The second and most important step in helping people change is having a plan. We may know what we want but knowing how to get it is the difference that makes a difference. There are many ways of doing something and most of the time we want the simplest and most effective way (how) of doing it. In my coaching process, after my client is clear about what they want, and what is important about it, we create an action plan, a list of specific actions that must be taken. Writing down your goals helps you clarify what you want to achieve and guides your daily actions towards achieving them.

Dr. Gail Matthews, a psychology professor at Dominican University, suggests written goals are more powerful than goals we keep in our mind. She did a study with 267 participants and found that we are 42% more likely to achieve our goals just by writing them down. It makes sense and when read daily, the number moves steadily higher. Being clear, knowing what and how we are going to do something, makes success more likely to happen. It’s one thing to have goals and it’s another to have them written down. Having an effective process is the difference that makes a difference. It takes years of learning and trial and error to develop a process for change that works. Once you have it, all you have to do is follow it.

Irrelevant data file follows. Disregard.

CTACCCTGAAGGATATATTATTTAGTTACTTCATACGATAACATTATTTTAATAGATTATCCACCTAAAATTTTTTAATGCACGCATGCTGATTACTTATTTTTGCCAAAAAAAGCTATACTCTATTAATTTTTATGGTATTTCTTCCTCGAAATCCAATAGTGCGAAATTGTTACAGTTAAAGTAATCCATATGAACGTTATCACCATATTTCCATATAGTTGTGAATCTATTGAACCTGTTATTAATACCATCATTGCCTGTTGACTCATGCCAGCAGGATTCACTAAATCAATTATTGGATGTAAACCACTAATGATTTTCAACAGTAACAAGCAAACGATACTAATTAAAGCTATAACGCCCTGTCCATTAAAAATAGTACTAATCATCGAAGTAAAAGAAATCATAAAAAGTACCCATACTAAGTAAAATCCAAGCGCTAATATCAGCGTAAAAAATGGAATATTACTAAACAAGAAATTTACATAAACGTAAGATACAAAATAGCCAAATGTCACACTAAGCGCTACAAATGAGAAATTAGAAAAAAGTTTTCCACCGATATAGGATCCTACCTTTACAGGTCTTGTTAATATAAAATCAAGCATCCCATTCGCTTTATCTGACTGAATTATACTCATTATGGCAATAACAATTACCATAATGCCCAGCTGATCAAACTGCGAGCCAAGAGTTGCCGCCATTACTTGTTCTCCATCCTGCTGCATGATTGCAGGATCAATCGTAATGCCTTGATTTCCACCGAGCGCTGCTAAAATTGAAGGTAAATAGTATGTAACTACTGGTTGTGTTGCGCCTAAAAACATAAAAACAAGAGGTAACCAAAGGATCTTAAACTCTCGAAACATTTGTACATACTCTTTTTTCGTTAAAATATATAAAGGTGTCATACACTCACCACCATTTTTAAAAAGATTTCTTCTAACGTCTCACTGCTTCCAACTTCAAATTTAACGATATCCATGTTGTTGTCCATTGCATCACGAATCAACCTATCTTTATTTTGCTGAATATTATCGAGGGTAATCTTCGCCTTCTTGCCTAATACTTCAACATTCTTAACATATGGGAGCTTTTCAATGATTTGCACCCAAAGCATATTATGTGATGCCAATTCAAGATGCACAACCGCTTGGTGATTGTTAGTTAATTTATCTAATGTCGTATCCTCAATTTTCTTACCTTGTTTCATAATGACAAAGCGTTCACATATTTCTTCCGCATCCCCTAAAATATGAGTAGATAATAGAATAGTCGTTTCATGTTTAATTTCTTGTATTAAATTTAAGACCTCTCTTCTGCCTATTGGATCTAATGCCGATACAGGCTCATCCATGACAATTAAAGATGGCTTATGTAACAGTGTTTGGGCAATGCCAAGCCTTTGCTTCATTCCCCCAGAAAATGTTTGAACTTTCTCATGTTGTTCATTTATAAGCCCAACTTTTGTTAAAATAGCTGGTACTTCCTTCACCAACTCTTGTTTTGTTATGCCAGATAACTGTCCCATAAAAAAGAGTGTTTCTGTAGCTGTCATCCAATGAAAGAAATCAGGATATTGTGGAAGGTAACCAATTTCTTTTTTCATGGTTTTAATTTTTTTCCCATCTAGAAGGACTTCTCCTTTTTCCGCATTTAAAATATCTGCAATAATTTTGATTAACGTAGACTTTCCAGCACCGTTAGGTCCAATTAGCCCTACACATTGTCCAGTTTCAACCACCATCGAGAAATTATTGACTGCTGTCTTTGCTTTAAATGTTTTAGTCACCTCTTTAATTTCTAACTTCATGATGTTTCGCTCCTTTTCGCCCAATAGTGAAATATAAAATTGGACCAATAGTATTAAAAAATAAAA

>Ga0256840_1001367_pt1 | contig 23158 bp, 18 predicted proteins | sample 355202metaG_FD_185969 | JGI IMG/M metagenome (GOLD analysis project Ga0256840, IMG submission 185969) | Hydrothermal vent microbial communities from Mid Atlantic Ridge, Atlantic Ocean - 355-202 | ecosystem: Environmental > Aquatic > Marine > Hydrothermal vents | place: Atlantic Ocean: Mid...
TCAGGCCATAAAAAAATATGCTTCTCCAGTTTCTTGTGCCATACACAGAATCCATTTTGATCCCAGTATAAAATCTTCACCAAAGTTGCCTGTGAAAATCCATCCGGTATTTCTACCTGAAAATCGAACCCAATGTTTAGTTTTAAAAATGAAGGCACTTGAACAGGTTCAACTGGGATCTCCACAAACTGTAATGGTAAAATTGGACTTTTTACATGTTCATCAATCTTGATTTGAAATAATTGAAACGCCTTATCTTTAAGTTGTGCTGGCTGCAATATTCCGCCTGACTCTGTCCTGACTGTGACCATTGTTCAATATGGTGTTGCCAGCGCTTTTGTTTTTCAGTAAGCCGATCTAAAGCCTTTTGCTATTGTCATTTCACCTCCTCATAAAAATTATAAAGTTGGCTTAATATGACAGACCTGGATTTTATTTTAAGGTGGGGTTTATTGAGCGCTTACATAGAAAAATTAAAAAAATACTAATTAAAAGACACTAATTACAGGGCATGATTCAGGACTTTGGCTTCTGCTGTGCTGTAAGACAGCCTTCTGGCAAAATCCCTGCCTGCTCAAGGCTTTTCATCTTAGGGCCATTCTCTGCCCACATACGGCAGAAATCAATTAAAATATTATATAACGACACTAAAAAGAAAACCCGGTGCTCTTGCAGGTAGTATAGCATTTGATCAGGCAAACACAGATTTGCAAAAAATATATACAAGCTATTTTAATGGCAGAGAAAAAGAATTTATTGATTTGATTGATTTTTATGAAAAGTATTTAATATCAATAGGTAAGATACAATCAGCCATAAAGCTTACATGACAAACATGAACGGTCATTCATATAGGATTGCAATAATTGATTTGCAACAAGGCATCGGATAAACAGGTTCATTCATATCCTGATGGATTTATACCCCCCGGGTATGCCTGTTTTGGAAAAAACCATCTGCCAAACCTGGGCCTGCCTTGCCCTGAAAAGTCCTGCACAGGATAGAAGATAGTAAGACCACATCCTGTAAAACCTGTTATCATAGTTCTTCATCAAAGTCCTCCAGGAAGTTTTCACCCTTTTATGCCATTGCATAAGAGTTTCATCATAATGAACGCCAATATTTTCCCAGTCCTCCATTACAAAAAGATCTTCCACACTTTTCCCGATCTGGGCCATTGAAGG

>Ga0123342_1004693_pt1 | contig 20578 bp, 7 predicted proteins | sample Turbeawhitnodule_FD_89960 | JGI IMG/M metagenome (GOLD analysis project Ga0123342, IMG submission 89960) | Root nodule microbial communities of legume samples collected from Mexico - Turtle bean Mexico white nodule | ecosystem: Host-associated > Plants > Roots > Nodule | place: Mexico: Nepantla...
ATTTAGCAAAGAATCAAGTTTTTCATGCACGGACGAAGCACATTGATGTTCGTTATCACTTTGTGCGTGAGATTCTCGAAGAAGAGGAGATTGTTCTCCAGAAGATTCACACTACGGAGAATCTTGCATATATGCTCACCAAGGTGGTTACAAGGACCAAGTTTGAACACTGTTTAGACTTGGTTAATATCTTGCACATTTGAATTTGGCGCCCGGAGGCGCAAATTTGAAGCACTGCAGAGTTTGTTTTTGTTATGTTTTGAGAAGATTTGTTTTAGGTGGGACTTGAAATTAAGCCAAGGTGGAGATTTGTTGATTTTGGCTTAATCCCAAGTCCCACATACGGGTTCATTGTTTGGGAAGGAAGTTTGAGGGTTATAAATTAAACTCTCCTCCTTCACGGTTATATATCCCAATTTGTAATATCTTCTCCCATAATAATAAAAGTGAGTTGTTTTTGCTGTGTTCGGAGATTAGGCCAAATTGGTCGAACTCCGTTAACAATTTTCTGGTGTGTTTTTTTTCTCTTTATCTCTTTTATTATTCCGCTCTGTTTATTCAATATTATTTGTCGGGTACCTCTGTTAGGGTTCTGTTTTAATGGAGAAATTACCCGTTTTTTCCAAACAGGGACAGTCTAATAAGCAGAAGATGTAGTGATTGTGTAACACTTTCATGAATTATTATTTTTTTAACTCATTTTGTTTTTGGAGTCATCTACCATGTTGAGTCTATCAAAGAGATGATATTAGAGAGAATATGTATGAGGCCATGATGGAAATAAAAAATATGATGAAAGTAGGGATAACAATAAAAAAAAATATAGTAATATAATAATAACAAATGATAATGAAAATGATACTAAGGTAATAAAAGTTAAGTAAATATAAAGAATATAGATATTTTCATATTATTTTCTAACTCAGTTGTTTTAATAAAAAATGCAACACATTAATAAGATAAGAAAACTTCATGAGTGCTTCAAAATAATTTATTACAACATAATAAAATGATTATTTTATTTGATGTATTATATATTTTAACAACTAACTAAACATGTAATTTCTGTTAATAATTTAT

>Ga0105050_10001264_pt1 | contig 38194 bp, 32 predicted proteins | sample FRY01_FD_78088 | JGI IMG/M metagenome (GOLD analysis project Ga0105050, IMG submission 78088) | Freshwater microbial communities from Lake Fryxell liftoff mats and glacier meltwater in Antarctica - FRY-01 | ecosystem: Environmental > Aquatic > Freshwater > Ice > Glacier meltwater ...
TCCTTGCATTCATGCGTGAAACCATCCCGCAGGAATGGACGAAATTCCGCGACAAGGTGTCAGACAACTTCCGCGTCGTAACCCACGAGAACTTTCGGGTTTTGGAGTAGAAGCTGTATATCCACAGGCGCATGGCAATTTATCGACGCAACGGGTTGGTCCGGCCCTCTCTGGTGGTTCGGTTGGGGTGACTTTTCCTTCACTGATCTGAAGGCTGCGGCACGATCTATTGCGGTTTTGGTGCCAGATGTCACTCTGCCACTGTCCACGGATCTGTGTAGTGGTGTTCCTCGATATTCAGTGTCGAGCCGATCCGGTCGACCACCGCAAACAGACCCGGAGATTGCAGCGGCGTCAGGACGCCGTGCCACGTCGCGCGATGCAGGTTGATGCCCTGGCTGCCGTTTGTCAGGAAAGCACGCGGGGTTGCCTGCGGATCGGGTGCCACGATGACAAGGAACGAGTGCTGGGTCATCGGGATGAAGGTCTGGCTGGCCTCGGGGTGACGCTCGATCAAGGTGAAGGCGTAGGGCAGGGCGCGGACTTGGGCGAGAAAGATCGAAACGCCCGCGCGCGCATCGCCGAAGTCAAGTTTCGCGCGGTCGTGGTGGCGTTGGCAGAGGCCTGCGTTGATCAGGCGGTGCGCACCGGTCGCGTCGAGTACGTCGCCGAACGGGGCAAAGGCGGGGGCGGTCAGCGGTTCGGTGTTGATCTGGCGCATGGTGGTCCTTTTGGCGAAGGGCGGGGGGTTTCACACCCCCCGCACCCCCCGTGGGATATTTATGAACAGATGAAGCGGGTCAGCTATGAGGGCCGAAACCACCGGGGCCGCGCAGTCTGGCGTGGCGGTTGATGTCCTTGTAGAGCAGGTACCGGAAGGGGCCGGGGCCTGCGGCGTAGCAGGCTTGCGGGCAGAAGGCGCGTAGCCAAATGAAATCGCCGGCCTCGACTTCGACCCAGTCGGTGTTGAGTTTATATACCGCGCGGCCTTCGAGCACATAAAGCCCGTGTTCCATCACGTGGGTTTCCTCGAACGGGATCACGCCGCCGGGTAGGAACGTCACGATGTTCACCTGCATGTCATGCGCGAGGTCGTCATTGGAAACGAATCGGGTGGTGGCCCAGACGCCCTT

The third and final step of creating change is time. After my clients identify what they want and create an action plan, they commit to seeing it through by investing enough time to achieve their goals. Have you ever wanted something, figured out how to get it, yet you didn’t get it? I have, I struggled, and I learned good things take time. It’s like going to the gym and wanting to be physically fit. You know what you want, you have an exercise plan and all you have to do is put in the time.